After a storm, the coast is often blessed with a rainbow day. Once the showers have cleared away, it’s time to see what prizes Mother Nature might have tossed up on the beach. Prizes to look for on beaches include abalone shells, with their striking iridescent interiors. Most common finds are plastic bottles, chunks of foam and fishing lines, but more unusual and unlikely items wash up on the Sonoma Coast.
The current off the Sonoma Coast, the California Current, also brings items from Asia. An intact Japanese Ushio light bulb. A plastic clothes basket with barnacles growing over the Asian characters on its sides. A towel with Japanese writing and a drawing that survived its long journey here, deemed by NOAA to be possible tsunami debris.
You also might find a large, green glass Japanese fishing ball caught in the rocks. These fishing floats have broken loose from fishing nets in Japan in years past. They go up around the Aleutian Islands and Alaska, and down the West Coast. If you are very lucky, one of these balls will wash up on a beach intact and you will have a treasure from the other side of the world.
Mel Smith, of Point Arena, is a lifelong beachcomber, and he has amassed the collection of a lifetime: 35 assorted glass floats. He says, “If you go out and look at the residue of humanity, it’s amazing what you can find.”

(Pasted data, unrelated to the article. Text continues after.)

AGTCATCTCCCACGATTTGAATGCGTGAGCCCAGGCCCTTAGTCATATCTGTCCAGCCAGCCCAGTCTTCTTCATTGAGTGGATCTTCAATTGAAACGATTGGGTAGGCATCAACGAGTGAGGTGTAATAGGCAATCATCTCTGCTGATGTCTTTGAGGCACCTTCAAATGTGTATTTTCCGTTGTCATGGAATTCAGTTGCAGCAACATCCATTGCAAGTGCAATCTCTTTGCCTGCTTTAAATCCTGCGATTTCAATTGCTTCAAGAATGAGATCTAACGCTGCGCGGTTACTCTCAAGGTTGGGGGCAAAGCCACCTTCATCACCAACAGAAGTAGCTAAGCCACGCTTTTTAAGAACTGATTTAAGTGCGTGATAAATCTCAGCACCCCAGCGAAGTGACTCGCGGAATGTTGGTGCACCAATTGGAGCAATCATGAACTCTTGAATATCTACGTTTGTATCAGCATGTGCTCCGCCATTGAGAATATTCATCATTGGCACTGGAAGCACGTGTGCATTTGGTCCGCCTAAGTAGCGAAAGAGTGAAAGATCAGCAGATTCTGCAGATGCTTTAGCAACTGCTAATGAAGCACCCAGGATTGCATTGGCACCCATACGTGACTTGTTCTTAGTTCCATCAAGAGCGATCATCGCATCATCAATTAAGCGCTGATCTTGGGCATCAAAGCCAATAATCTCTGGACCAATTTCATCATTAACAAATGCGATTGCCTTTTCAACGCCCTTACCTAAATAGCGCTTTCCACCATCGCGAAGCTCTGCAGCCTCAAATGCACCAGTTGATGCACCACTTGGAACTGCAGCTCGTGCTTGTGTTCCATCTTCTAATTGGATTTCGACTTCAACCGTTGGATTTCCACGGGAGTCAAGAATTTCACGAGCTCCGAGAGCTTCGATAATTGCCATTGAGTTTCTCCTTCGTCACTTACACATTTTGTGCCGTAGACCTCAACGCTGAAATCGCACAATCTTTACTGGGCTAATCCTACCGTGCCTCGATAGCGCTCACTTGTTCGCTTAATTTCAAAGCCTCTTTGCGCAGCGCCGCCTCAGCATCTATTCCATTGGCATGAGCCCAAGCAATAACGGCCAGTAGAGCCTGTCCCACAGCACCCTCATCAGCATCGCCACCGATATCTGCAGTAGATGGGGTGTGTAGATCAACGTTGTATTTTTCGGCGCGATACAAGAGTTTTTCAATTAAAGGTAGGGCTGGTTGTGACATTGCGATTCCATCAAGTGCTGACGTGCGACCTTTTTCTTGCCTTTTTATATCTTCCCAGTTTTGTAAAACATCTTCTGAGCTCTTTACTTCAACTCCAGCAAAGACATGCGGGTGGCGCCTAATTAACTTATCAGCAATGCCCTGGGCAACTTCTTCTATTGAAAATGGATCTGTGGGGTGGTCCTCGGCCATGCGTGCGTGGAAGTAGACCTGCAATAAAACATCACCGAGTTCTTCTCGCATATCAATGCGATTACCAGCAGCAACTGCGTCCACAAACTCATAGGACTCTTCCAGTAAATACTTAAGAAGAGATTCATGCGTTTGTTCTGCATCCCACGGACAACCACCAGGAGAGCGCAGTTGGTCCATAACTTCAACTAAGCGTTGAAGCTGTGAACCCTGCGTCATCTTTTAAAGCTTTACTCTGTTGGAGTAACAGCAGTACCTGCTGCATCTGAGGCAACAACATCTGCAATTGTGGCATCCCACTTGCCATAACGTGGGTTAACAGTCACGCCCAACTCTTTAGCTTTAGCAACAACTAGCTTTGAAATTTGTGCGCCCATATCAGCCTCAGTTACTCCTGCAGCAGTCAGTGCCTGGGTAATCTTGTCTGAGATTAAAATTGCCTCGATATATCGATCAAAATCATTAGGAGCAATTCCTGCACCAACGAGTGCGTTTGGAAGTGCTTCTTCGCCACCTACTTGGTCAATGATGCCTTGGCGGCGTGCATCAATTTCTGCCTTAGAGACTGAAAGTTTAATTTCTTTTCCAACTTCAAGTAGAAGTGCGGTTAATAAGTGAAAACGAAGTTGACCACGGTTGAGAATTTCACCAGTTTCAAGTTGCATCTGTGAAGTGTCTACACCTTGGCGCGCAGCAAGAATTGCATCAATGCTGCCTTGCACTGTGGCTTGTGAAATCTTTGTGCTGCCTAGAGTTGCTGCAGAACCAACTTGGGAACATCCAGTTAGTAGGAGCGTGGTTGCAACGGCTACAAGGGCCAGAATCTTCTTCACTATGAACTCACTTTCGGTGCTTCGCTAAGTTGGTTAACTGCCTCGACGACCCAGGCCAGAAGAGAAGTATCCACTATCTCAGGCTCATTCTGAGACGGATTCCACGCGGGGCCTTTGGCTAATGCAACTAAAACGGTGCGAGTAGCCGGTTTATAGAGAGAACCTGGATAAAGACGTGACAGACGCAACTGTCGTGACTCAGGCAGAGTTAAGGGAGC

Smith advises picking up garbage and looking at every little thing. He looks in nooks and crannies, under and behind driftwood. On one remote, small cove off Mendocino County, he found five glass balls.
After a big storm, waterfalls have been replenished and are wondrous to see. It’s a short walk to see the waterfall at The Sea Ranch Stengel Beach public access trail. Often a rainbow appears, reflected off the falling water. The Salal Trail boasts a spectacular series of cascades. The trail head of this Sea Ranch public access trail is found just past the pay station at Gualala Point Regional Park. Park on the left and look for the sign.
An annual pass to Sonoma County Regional Parks gives you entry to all the Sea Ranch public trails and Gualala Point.
Another waterfall to discover is northward at the Point Arena-Stornetta Lands. You can park on Lighthouse Road, on the left before the entrance to the lighthouse. Walk south until you come to a stream, carefully ford the stream, walk a little further and look back. A gorgeous waterfall will be your reward, with the lighthouse in the distance.
Seasonal creeks are running free to the Pacific Ocean, as are our rivers. The Gualala River opened in December for the first time in months. Steelhead, trapped in luxury over the summer and fall, were sent on the next part of their journey as they were swept out to the ocean.
Experiencing a storm and its aftermath on the Sonoma Coast is sure to create a lifelong memory of nature’s power and immense beauty.
Jeanne A. Jackson is the author of “Mendonoma Sightings Throughout the Year,” a month-by-month look at nature on the Sonoma/Mendocino coasts. She writes a weekly nature column in the Independent Coast Observer in Gualala. Jackson regularly posts nature photos of the coast on her website, mendonomasightings.com.